Frank Mccourt's Angela's Ashes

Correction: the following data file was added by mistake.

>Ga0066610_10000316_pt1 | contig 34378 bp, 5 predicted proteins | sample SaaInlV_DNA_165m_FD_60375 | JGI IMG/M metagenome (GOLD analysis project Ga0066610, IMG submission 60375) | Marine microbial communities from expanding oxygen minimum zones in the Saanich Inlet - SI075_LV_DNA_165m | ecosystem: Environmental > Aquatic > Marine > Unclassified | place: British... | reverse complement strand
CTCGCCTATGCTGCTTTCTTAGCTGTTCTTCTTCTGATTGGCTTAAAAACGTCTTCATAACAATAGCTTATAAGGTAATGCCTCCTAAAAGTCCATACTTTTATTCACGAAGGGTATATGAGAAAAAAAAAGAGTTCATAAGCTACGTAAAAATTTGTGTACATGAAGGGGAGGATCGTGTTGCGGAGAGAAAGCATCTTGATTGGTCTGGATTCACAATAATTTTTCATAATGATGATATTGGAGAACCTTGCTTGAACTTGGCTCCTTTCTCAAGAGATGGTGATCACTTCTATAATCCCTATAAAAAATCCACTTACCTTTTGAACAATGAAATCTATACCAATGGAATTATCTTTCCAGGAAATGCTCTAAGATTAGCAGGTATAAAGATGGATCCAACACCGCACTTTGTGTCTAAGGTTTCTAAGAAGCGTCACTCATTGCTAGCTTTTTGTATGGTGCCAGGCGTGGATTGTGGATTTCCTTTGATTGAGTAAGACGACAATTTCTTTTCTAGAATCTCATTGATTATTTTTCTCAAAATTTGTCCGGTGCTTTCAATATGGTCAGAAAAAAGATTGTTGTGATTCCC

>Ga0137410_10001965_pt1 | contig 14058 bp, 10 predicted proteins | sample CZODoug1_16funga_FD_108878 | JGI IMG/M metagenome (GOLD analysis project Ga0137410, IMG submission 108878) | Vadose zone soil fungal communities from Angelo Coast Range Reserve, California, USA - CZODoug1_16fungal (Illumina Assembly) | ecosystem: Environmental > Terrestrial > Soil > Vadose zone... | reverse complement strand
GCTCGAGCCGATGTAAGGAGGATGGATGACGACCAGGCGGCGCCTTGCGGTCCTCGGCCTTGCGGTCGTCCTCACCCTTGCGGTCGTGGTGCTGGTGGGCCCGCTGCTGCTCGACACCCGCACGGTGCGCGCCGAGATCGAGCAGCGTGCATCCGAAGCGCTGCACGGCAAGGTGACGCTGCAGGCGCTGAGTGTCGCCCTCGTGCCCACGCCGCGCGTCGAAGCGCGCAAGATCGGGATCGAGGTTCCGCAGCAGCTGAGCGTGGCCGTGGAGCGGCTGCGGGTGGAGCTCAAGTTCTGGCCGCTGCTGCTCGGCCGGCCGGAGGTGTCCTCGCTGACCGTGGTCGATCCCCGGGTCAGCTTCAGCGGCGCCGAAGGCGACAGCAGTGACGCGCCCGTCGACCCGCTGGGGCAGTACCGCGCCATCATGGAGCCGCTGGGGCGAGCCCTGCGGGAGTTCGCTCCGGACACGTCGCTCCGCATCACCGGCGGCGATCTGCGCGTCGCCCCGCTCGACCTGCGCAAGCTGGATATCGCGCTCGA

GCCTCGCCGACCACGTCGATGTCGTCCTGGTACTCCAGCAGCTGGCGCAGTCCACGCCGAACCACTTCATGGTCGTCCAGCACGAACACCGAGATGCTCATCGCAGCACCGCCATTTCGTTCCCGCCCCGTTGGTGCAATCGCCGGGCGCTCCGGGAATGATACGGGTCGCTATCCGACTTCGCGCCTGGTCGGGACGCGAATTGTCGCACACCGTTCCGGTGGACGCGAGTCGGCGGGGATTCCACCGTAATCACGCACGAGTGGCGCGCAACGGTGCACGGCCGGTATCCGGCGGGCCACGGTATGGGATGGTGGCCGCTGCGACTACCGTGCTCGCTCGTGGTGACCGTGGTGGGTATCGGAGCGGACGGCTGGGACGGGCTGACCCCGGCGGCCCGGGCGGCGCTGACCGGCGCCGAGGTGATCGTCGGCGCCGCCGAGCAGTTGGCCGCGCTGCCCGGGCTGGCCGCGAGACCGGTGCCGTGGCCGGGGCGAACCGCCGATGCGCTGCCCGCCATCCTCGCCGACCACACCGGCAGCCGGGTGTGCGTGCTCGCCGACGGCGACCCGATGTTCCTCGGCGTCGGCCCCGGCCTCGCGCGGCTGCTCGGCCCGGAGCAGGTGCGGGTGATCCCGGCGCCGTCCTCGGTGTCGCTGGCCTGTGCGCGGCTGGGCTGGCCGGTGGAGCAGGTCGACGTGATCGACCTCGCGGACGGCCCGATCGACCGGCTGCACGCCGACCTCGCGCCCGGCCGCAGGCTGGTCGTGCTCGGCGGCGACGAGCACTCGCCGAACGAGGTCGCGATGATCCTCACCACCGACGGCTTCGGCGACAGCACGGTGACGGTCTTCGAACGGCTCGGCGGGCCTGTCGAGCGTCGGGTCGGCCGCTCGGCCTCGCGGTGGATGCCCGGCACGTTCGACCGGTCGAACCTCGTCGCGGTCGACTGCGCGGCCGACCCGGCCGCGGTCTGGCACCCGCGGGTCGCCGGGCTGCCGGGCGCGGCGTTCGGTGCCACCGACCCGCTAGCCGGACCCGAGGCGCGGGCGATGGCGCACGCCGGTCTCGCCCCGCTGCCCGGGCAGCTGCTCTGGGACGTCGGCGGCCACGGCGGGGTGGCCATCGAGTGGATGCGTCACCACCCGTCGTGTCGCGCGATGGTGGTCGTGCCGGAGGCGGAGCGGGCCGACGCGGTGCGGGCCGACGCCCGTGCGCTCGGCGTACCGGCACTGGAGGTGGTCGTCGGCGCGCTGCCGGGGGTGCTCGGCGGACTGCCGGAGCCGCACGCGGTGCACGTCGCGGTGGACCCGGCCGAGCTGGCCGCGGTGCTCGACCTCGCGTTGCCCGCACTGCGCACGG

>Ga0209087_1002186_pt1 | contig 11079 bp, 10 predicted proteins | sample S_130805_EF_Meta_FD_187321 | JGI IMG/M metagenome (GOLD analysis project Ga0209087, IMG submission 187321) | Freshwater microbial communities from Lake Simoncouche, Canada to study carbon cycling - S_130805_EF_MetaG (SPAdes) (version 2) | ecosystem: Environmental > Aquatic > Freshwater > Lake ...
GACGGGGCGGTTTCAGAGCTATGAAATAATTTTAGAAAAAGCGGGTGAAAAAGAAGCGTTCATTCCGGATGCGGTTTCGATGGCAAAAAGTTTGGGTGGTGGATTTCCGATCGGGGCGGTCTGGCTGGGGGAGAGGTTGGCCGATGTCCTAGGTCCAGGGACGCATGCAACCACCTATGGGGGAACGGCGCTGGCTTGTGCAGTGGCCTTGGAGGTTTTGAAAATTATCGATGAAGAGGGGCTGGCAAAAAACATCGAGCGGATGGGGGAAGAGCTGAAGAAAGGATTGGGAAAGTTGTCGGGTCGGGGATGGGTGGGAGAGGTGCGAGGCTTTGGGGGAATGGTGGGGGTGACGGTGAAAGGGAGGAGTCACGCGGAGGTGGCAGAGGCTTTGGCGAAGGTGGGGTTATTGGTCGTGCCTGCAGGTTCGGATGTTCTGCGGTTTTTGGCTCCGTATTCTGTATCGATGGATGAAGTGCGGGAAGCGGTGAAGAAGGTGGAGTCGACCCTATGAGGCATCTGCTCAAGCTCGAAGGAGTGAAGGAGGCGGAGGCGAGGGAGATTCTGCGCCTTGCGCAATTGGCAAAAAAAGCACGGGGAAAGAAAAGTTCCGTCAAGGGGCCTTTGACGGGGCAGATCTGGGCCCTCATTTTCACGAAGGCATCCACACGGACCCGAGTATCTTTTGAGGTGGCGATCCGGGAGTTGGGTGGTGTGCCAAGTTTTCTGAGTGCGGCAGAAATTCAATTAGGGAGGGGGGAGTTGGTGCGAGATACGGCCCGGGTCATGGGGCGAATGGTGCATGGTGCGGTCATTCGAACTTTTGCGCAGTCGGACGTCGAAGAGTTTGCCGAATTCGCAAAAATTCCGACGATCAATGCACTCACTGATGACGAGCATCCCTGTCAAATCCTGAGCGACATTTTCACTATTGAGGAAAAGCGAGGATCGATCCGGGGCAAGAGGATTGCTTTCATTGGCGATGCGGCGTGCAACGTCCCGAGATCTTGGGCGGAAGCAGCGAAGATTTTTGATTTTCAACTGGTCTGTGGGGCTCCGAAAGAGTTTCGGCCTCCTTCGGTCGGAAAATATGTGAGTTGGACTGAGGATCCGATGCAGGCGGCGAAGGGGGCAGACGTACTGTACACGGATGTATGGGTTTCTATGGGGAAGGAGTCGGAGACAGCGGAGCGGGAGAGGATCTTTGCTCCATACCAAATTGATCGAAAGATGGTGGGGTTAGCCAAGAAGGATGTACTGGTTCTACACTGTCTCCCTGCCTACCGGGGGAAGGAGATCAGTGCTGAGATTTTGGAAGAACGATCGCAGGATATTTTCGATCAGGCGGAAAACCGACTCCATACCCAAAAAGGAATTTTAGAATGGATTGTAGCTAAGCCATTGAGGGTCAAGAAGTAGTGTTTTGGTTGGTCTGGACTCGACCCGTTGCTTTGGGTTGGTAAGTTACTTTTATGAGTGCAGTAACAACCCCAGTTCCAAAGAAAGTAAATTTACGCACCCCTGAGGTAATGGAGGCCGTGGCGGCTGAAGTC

Frank McCourt’s Angela’s Ashes is a powerful and emotional memoir of his life from childhood through early adulthood. This book is a wonderfully inspired piece of work that emotionally attaches the reader through McCourt’s life experiences. Its effectiveness is primarily due to McCourt’s evolving ‘innocent-eye’ narrative technique. He allows the reader to experience his own life in a changeable form. Through this unique story telling technique, the reader is able to watch Frank grow and evolve. Between the ages of four, eleven and fourteen changes in his writing can be easily identified. It is evident that the written text, McCourt’s thoughts, and the resultant relationship with the reader evolve and become more complex during this part of his life. When describing his experiences at the age of four, McCourt's writing style is very much like a story told from a child’s perspective. He uses simple dialogue and a ‘tell it like it is’ approach: “We’re on the seesaw. Up, down, updown. Malachy goes up. I get off. Malachy goes down. Seesaw hits ground” (19). At this point, he demonstrated a basic, staccato-like sentence structure. McCourt presents information as if heard and interpreted by a child. On page38 Mrs. Leibowitz, a kind neighbour who lives in the same building as the McCourt family, says, “Nice Chewish name, have apiece of cake, eh? Why they give you a Chewish name, eh?” The reader knows that the word Jewish is spelled as it is heard and that this is typical of child interpretations. Just as simple dialogue is used throughout the book, so are simple pattern thoughts. Children have a tangible stream of consciousness and often have a tendency to change subject matter quickly throughout a conversation: “They have their tea…uncle Pa Keating, who is my uncle because he’s married to my aunt Aggie, picks up Eugene” (87). The reader already knows from previous information that Pa Keating is the children’s uncle. Just as children often...
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